EDIT NEWS: The Monkees - Head - Press - Page 4
Updated March 2013
The Monkees - Head - Press - UK Release, 1977
The Guardian
18 August 1977

The Other Cinema revives Head, Bob Rafelson's early movie about The Monkees which came after he had made them famous on television and itched to prove that the group was one giant con-trick. Scripted by him and Jack Nicholson, the film didn't mean much at the time, since it was too late for the revelation to seem like one anymore. But it became a cult of a kind, since Rafelson tried also to satirize a movie industry which looked like refusing to give him a serious job. I'd recommend it if only for the moment when the Monkees become dandruff in Victor Mature's hair. Frank Zappa and Sonny Liston also appear.

Derek Malcolm

The Times
19 August 1977

The Electric Cinema Club is giving a much delayed showing to Head, the first feature film of Bob Rafelson, who was to go on to Five Easy Pieces, King of Marvin Gardens and Stay Hungry. The film was a vehicle for The Monkees, whose brief moment of glory was largely due to Rafelson himself, as the man mostly responsible for their television series.

It's a crazy affair, developed out of the style of the television programmes, and, not to put too fine a point on it, a mess. Rafelson has said that because he thought it was to be his only chance of making a film he tried to put into it everything he had ever wanted to do. There are pastiches of the musical, the horror film, the war film, all tricked out with electronic devices. Rafelson claims not very convincingly that he and his co-writer (Jack Nicholson, no less) intended a kind of exposé in such images as The Monkees' symbolic suicide, or a later scene where they become dandruff in Victor Mature's hair and are then swallowed into a giant vacuum cleaner. In any event it would have been hard to predict the future of Rafelson or Nicholson from this film of 1968.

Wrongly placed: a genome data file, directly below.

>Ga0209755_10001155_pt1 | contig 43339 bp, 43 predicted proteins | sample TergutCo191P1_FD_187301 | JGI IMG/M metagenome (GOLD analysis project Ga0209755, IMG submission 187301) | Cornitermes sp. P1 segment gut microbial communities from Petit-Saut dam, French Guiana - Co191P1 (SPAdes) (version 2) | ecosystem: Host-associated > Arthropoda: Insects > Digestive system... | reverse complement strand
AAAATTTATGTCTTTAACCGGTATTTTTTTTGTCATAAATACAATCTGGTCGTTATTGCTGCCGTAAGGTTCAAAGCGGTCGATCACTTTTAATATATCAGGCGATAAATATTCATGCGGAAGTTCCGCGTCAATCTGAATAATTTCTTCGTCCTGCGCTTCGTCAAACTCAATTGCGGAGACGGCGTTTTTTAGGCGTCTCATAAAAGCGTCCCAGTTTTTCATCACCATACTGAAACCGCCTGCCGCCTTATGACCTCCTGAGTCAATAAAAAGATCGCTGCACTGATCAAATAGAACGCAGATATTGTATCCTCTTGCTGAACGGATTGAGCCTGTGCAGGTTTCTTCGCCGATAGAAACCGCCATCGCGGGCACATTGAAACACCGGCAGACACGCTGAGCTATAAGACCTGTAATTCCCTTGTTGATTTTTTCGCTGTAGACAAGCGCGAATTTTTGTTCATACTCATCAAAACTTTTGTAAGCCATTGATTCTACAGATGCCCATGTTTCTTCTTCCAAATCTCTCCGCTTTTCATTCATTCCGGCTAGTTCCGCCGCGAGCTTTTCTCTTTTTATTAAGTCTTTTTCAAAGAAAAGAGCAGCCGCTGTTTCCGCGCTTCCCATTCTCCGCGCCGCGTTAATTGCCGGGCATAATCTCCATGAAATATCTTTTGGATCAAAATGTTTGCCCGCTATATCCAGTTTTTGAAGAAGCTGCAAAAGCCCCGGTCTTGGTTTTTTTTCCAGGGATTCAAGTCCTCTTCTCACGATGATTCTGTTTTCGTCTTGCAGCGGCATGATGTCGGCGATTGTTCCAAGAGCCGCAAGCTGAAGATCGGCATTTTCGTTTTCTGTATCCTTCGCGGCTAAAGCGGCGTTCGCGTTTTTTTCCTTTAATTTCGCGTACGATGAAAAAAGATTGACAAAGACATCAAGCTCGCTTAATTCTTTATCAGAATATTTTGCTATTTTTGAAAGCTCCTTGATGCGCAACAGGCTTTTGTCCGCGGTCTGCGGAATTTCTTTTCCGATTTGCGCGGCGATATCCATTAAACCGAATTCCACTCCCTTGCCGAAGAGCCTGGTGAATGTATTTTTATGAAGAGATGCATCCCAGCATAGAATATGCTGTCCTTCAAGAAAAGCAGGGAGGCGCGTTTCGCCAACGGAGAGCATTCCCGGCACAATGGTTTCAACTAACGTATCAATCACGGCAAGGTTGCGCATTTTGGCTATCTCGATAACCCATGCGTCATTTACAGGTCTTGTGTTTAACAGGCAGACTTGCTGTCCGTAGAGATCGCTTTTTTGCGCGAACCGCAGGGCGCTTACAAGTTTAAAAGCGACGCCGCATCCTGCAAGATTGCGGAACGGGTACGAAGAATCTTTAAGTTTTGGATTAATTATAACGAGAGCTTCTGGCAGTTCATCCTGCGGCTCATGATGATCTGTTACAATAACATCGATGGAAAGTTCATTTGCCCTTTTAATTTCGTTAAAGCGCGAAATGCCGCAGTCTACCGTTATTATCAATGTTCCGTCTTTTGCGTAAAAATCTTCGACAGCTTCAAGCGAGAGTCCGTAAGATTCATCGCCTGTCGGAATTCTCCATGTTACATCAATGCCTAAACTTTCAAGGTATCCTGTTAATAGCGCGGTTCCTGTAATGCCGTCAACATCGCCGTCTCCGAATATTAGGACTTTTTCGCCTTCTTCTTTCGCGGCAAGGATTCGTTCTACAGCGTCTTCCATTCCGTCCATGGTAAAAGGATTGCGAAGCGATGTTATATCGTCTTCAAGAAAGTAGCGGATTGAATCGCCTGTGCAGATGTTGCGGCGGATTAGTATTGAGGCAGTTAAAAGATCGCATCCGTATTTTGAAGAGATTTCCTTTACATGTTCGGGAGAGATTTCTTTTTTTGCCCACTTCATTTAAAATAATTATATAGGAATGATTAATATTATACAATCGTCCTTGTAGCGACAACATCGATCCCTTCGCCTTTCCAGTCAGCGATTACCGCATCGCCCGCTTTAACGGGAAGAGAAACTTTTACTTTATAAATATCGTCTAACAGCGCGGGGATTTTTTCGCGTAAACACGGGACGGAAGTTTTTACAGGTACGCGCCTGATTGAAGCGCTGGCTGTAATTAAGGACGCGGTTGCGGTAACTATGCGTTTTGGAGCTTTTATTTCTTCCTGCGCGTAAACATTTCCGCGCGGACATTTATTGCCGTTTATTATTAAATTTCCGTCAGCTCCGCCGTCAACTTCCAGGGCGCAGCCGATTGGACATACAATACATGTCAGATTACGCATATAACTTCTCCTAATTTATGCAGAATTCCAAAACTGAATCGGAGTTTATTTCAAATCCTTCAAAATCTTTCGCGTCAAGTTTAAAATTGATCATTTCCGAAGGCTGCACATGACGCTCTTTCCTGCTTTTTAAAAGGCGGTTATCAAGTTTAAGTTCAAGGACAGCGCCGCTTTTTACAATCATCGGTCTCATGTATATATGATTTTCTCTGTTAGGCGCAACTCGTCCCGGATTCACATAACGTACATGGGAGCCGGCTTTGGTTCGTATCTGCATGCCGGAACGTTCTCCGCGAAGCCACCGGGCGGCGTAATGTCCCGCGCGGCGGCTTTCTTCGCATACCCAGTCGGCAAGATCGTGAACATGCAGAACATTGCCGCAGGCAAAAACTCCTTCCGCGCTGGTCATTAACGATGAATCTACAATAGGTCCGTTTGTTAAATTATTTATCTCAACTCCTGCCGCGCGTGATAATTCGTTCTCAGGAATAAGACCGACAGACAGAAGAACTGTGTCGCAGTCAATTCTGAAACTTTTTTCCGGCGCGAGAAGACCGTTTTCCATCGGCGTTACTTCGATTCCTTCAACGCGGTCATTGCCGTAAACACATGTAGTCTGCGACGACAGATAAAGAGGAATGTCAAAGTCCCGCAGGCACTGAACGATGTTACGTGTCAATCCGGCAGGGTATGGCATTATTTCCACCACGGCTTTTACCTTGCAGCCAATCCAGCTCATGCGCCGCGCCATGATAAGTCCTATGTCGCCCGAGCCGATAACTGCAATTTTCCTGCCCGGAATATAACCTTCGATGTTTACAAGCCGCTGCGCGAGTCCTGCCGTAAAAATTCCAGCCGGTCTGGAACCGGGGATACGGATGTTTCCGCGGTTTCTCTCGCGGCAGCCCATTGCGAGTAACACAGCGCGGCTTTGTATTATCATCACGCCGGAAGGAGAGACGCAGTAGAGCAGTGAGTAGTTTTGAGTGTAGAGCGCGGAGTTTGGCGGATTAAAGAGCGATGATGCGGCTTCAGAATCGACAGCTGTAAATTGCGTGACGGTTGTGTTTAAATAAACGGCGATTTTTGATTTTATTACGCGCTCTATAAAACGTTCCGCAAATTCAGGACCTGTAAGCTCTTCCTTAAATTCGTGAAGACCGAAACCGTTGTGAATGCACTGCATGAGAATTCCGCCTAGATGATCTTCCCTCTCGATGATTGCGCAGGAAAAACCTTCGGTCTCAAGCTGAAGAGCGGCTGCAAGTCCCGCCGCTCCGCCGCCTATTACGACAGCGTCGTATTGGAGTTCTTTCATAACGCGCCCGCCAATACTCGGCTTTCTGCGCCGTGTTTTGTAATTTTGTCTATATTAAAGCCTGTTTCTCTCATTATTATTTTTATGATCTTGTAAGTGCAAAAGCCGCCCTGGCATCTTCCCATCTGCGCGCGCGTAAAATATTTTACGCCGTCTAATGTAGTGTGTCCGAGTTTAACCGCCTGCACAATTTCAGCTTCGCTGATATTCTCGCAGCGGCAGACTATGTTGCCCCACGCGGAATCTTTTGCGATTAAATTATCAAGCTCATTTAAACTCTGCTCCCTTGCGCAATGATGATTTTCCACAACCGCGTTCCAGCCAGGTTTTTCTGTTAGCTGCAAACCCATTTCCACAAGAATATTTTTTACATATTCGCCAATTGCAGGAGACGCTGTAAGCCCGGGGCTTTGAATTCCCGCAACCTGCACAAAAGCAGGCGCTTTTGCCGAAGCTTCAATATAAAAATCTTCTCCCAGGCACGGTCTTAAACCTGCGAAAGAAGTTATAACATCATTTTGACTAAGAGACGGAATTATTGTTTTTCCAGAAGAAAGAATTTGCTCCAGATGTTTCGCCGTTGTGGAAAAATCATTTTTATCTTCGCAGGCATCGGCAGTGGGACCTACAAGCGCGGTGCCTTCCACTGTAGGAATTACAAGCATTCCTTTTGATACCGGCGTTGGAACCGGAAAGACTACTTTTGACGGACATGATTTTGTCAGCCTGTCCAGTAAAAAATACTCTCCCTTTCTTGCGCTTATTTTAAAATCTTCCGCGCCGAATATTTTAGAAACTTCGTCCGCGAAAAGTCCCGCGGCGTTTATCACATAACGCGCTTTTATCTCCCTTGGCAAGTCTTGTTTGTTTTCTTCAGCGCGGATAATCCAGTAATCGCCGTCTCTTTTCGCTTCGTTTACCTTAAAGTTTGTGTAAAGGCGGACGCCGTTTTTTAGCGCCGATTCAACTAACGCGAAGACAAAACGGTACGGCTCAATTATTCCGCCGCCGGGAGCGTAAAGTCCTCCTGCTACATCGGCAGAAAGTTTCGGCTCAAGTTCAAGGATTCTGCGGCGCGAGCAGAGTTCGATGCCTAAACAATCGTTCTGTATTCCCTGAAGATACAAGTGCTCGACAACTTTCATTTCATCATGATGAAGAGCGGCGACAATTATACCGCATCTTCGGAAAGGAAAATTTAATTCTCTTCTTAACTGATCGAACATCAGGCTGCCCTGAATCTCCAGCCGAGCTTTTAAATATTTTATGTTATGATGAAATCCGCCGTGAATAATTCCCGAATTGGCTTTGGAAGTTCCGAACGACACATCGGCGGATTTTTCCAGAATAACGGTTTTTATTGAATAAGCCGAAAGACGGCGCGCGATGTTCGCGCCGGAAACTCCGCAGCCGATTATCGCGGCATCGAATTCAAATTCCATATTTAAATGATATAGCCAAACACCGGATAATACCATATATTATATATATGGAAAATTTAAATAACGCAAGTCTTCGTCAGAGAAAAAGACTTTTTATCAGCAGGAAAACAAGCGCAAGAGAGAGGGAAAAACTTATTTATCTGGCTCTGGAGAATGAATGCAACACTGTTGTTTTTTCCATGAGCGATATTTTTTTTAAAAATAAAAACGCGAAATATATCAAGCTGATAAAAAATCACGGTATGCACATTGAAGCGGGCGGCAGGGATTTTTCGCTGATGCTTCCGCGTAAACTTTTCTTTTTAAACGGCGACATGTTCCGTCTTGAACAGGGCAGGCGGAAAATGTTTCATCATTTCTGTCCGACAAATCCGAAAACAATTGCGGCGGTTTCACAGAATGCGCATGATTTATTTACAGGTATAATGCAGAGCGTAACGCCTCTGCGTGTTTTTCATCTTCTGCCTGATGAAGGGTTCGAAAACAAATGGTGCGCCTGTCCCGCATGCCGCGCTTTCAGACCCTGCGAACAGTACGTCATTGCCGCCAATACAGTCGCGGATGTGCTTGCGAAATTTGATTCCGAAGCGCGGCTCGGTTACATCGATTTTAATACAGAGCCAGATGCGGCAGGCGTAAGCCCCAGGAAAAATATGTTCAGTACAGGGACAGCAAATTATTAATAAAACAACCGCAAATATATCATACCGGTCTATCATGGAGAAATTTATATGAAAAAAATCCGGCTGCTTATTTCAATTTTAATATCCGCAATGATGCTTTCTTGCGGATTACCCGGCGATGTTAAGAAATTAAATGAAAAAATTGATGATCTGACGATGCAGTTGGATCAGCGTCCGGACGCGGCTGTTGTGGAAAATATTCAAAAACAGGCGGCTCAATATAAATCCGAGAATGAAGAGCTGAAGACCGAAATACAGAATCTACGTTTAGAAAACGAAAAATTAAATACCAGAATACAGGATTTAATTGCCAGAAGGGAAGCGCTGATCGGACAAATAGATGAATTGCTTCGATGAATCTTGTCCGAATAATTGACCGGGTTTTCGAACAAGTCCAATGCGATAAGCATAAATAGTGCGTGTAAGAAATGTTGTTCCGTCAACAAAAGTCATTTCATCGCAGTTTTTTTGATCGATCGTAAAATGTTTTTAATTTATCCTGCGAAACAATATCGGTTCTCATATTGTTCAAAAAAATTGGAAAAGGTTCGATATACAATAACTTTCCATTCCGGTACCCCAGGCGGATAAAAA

David Robinson

Sunday Telegraph
21 August 1977

Retrospectives can take a certain amount of courage. having made "The King of Marvin Gardens" and "Stay Hungry," director Bob Rafelson may care not to be reminded about Head (A) which The Other Cinema have rescued from the unreleased obscurity to which its original British distributors condemned it. As dull as it is dated (1968), this unprepossessing slice of Monkee business features that mechanical group in a collage of scenes that have been called anarchic and surreal, but are in fact just unthinking and sloppy. Jack Nicholson had a hand in the script. I doubt if either he or Rafelson will be pleased to see the film exhumed.

David Castell

Sunday Times
21 August 1977

Finally London's Other Cinema (and the Electric Cinema Club) offer a chance of catching Bob Rafelson's first 1968 film Head. It's a shifting psychedelic fantasy, as garish as a pop-record sleeve in sometimes too slow motion, in which the four Monkees (remember them?) parade and prance through their own earnest collection of teenage attitudes, music, anti-warfare and fun. And, a bit stunned, the mind goes quietly jogging back to that little Iranian town by the Caspian where nothing much happens to such ultimately touching effect.

David Hughes

New Statesman